Yet, while seven of 10 federal security professionals say Zero Trust will make a difference, only one-quarter indicate their agency has "fully implemented" zero-trust adoption. A greater number are "in process" with many still in the planning stages, and some haven't started at all.
To address the challenges, I sat down with Jeffrey Phelan, Chief Technology Officer for Public Sector at Rubrik. We discussed three steps agencies can take to overcome barriers and establish the level of vigilance and resiliency needed for a mature Zero Trust architecture:
1. Take a risk-management approach instead of merely checking compliance "boxes."
For too long, agencies have resorted to compliance-based cybersecurity strategies, meaning they check all of the required "boxes" for whichever regulations apply to them, and then they (falsely) conclude they're protected.
In contrast, Zero Trust is about risk management: You identify which threats are most likely to target your agency, and then the systems and data that are most critical to your mission. Next, you enforce Zero Trust authentication and other controls for your highest-priority assets first, and then work on down from there.
2. Focus on the infrastructure.
Many security teams allocate their resources to defending the network and perimeter, without considering the infrastructure. But the decades-old infrastructure was never designed to deal with today's adversaries and persistent attacks. "If the adversaries get through the infrastructure, then the crown jewels are a sitting duck, right?" Phelan said. "They're just sitting there. The adversaries are going to move laterally. They're going to go for credentials. They're going to elevate their credentials."
In response, a mature Zero Trust Architecture will block the adversary's freedom of lateral movement and authorization capabilities at the infrastructure level, as opposed to focusing exclusively on the network and perimeter.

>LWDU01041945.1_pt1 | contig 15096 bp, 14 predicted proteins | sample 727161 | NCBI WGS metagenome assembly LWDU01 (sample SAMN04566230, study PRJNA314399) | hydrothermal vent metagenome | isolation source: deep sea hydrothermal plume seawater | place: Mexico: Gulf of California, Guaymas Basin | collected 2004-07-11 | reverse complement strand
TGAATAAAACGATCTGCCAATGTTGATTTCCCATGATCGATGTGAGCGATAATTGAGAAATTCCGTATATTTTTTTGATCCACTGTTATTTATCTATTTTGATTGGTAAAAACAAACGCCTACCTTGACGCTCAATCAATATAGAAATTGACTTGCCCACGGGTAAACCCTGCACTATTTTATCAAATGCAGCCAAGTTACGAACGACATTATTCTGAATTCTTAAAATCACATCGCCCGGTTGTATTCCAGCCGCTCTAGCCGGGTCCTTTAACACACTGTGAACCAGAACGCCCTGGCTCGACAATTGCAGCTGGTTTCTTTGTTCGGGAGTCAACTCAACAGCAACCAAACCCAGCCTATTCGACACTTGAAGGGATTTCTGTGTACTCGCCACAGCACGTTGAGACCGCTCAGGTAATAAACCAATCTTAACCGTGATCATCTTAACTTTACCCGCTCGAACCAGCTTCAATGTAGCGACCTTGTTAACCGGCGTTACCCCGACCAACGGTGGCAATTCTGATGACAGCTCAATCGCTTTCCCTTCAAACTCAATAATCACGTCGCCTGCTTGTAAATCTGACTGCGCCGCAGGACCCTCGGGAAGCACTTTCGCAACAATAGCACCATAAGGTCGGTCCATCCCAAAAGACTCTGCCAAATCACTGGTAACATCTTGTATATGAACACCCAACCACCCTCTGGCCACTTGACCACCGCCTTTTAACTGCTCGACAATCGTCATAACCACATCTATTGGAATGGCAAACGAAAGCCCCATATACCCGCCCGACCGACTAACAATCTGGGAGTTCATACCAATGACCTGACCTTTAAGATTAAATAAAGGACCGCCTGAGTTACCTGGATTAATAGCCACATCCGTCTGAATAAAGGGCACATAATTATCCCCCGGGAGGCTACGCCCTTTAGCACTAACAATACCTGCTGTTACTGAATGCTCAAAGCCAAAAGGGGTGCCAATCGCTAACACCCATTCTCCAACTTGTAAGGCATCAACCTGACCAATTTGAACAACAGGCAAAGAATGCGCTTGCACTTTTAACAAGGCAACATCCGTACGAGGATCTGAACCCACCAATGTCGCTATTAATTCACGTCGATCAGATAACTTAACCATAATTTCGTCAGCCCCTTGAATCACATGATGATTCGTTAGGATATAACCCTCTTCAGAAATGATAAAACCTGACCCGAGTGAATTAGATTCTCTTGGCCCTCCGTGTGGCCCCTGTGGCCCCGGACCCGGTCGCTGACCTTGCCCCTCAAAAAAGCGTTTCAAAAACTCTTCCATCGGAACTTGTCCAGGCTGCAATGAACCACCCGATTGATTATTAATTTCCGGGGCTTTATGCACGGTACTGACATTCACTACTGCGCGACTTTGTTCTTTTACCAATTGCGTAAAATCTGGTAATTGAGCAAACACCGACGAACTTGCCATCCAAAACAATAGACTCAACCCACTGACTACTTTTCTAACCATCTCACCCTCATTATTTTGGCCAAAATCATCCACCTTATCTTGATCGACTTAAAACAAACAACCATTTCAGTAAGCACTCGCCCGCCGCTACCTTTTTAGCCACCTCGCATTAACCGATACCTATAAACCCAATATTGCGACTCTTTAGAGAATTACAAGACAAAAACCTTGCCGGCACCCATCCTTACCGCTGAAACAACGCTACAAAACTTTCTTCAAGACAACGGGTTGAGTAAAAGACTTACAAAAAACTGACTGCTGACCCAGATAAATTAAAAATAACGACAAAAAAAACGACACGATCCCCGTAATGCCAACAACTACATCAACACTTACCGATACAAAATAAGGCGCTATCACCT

3. Add a new layer of resiliency via backup and "digital twins."
This will further harden the infrastructure. Through readily available tools, agencies gain enough visibility to know who the bad guys are, and what they're going after. So we can apply risk management to identify our highest-priority assets and create "digital twins" of their environments.
Within the duplicated environment, for example, we can conduct penetration and patch testing. We can put hunting teams in there. In addition, we can move data to the environment as part of a backup protection plan. "Operationalizing the backup infrastructure especially gives organizations a very resilient capability," Phelan said, "but they're not taking advantage of it." Furthermore, WWT's customers can test operational models for resiliency in WWT's Recovery Range to further evolve and improve cyber defenses.
Be sure to check out the new solution brief on WWT's Recovery Range and for more insights into how to implement a mature and resilient Zero Trust Architecture, listen to my full conversation with Rubrik's Jeffrey Phelan as part of the Public Sector Tech Talk series